The Earliest Tabor Pipes
|reconstruction of a three-hole bone pipe, with audio; more audio here|
A few wood pipes and literally hundreds of bone pipes with varied numbers of finger-holes have been recovered from archaeological sites dating from the Bronze Age to early medieval times. Bone pipes are made from mammal and bird bones that are hollow. One made from a Vulture's wing bone found in Germany is now being reproduced and played. An eagle bone pipe has now been copied in porcelain for sale.
However, there is some discussion amongst archeologists as to whether the holes in some of these pipes are artifical or made by other animals. One example is a pipe made from cave bear, Slovenia, dated from 50,000 years ago which is said to have been made by Neanderthal people. A reconstruction of this "produced five sweet tones in odd intervals". Altering the pitches by blowing and fingering could make the instrument sound like a modern flute (although with a small range)." also here . Occasionally only a mouth-piece survives; one from Sweden has been dated to the late neolithic period (c1800-1500 BC ). [English translation pg 8]
Those pipes that could have been played with one hand (with 2, 3 or 4 holes), are found across the Americas and Europe (mostly north and north-west). However there is no archeological evidence, as yet, that they were played with any percussion instrument.
One group of these pipes come from animals that were used for food such as sheep, goat, deer and to a lesser extent pig. They are made mostly from mammals' tibia bones: their shape narrows from a relatively wide mouthpiece to a slender midsection, and then widens again towards the foot. Players who were not concerned with precise intonation might have played these pipes with one hand. Overblowing cannot produce any useful scale as the inner shape of these flutes precludes this; you need a reasonably in-tune fifth and octave when overblowing each finger position to get the full scale that is used today. However it is possible that a different musical system was used when such pipes were made.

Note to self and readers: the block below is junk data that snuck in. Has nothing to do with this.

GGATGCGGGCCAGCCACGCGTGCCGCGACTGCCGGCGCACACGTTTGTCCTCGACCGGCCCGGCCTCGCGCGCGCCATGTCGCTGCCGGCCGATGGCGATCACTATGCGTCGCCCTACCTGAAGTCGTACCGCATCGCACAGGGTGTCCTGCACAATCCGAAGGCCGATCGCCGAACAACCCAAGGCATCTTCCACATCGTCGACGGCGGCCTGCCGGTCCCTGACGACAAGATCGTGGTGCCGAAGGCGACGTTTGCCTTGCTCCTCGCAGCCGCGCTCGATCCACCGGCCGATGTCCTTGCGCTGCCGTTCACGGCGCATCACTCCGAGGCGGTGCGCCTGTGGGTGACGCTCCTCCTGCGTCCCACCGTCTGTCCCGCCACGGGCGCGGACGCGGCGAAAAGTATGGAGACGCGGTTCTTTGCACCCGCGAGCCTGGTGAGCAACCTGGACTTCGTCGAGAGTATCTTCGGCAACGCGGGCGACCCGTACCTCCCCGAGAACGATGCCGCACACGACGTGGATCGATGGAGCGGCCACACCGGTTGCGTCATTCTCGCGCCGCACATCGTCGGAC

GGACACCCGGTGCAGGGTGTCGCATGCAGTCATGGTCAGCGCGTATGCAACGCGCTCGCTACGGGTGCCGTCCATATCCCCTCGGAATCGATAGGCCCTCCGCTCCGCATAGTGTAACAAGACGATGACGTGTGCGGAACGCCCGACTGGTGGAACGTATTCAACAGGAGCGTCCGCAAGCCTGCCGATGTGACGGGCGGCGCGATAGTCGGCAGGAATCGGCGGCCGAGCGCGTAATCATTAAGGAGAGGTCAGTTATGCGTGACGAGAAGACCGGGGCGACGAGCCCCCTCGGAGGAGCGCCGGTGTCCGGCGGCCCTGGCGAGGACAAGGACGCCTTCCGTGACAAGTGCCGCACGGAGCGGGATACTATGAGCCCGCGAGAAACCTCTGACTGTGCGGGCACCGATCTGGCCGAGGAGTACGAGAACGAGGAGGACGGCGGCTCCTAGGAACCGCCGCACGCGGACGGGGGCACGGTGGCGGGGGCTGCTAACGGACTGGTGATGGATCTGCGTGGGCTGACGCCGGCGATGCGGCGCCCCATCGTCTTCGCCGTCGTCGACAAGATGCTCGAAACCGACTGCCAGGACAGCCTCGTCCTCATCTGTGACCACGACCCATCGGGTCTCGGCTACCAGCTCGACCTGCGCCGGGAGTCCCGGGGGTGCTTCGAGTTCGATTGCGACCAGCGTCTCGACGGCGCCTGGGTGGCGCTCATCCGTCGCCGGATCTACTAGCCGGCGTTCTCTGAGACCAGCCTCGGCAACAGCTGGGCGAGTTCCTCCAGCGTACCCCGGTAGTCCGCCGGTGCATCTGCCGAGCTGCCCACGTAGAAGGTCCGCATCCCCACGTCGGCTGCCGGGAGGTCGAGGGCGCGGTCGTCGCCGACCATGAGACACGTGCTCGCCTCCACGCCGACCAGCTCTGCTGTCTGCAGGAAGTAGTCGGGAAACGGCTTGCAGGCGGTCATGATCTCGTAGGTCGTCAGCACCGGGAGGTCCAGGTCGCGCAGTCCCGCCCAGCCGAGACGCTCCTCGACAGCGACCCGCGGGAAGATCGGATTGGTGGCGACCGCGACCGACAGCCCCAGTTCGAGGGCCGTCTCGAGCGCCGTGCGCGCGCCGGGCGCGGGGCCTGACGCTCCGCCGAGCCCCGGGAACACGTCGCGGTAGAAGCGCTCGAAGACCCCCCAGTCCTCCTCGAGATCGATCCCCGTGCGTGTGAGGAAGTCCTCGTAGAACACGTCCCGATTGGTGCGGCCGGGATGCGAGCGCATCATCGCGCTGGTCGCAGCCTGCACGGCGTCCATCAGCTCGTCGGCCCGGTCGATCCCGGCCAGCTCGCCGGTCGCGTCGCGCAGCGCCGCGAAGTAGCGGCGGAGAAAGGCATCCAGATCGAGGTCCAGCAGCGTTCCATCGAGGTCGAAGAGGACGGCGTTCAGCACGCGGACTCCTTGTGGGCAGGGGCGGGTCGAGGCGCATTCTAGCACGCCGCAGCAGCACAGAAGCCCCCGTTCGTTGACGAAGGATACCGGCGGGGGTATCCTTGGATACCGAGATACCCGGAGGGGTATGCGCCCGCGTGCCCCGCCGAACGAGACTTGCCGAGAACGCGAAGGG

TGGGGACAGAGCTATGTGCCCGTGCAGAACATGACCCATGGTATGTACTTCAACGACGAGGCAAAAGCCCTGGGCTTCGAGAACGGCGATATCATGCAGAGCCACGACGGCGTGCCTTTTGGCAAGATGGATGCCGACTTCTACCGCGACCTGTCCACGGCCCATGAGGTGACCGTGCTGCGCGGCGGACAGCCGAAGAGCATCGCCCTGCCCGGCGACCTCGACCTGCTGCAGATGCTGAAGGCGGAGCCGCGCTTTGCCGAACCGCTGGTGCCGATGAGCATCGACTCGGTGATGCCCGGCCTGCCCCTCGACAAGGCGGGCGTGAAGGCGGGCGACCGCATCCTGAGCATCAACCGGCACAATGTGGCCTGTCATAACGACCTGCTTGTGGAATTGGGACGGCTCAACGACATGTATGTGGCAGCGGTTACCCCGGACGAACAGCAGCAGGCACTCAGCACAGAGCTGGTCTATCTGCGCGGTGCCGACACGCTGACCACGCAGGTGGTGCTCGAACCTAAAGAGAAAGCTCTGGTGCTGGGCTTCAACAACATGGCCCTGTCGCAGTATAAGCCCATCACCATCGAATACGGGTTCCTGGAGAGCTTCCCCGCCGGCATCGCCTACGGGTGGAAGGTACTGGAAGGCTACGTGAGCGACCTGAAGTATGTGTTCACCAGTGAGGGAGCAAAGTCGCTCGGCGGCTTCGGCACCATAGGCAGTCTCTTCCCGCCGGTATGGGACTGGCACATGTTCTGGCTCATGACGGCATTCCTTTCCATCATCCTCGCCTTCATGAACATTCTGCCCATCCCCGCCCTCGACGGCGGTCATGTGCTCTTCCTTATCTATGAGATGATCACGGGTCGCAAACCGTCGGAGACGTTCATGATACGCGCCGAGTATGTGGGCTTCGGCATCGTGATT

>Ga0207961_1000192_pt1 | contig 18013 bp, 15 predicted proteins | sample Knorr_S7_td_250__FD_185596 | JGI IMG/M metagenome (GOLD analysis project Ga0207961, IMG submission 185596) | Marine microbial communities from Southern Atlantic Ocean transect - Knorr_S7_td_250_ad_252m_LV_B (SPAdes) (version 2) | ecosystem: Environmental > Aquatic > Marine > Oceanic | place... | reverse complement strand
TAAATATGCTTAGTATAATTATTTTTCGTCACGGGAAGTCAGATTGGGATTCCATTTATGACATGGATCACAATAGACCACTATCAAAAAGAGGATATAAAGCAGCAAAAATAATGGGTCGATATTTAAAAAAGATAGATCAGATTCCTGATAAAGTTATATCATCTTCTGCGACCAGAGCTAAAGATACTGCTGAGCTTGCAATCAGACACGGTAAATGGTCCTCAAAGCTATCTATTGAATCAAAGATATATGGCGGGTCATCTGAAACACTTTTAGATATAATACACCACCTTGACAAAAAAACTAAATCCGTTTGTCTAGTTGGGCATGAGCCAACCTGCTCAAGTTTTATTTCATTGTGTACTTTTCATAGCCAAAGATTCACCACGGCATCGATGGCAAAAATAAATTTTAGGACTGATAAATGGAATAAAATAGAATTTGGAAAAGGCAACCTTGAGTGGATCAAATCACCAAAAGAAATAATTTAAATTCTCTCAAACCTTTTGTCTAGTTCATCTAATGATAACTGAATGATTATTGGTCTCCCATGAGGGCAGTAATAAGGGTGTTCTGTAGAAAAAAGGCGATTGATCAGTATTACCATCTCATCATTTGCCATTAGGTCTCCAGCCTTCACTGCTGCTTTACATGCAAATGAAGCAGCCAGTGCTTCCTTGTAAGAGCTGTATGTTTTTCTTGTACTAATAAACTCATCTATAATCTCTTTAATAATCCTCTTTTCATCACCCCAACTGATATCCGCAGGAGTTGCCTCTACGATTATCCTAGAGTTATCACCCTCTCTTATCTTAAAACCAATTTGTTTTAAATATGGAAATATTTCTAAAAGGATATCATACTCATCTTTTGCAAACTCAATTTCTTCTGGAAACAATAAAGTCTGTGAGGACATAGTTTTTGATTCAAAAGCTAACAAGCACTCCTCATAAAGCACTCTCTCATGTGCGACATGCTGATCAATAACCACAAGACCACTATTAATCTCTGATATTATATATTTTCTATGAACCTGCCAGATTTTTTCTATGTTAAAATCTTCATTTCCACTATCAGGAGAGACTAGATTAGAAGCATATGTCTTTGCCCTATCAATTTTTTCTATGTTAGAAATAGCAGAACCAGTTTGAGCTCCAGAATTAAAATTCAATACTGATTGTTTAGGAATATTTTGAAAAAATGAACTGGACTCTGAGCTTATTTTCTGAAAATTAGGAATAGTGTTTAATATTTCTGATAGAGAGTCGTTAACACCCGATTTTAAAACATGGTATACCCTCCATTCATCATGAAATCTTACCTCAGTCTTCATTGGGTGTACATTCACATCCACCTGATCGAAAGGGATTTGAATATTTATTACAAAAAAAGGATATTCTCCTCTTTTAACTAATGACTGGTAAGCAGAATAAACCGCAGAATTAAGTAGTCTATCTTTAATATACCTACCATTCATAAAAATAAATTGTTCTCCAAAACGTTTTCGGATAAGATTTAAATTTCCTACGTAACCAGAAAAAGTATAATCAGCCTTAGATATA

The other group of bone pipes that could have been played with one hand were made from bird bones; these have long, narrow bores with a nearly cylindrical inner shape like today's tabor pipe. Most flutes of this type have been found in England, the Flemish lands, Germany and Scandinavia. Few have the two-finger-hole on top and thumbhole underneath arrangement of modern tabor pipes; most have three holes on the front - the 'thumbhole' is rotated to the top. They can be quite comfortably played by gripping the pipe between the mouth, thumb and little finger, leaving the three remaining fingers to play. Overblowing on these is easy.
* pipe made from swan shin bone, Georgia (XV-XIVcc. BC)
* pipe made from goose bone found in Southgate Street, Gloucester, England
* pipe made from crane's bones, Lady Wootton's Green, Canterbury, [incorrectly labeled as being excavated in Rose Lane. ed.]; sound of reproduction Chinese crane flute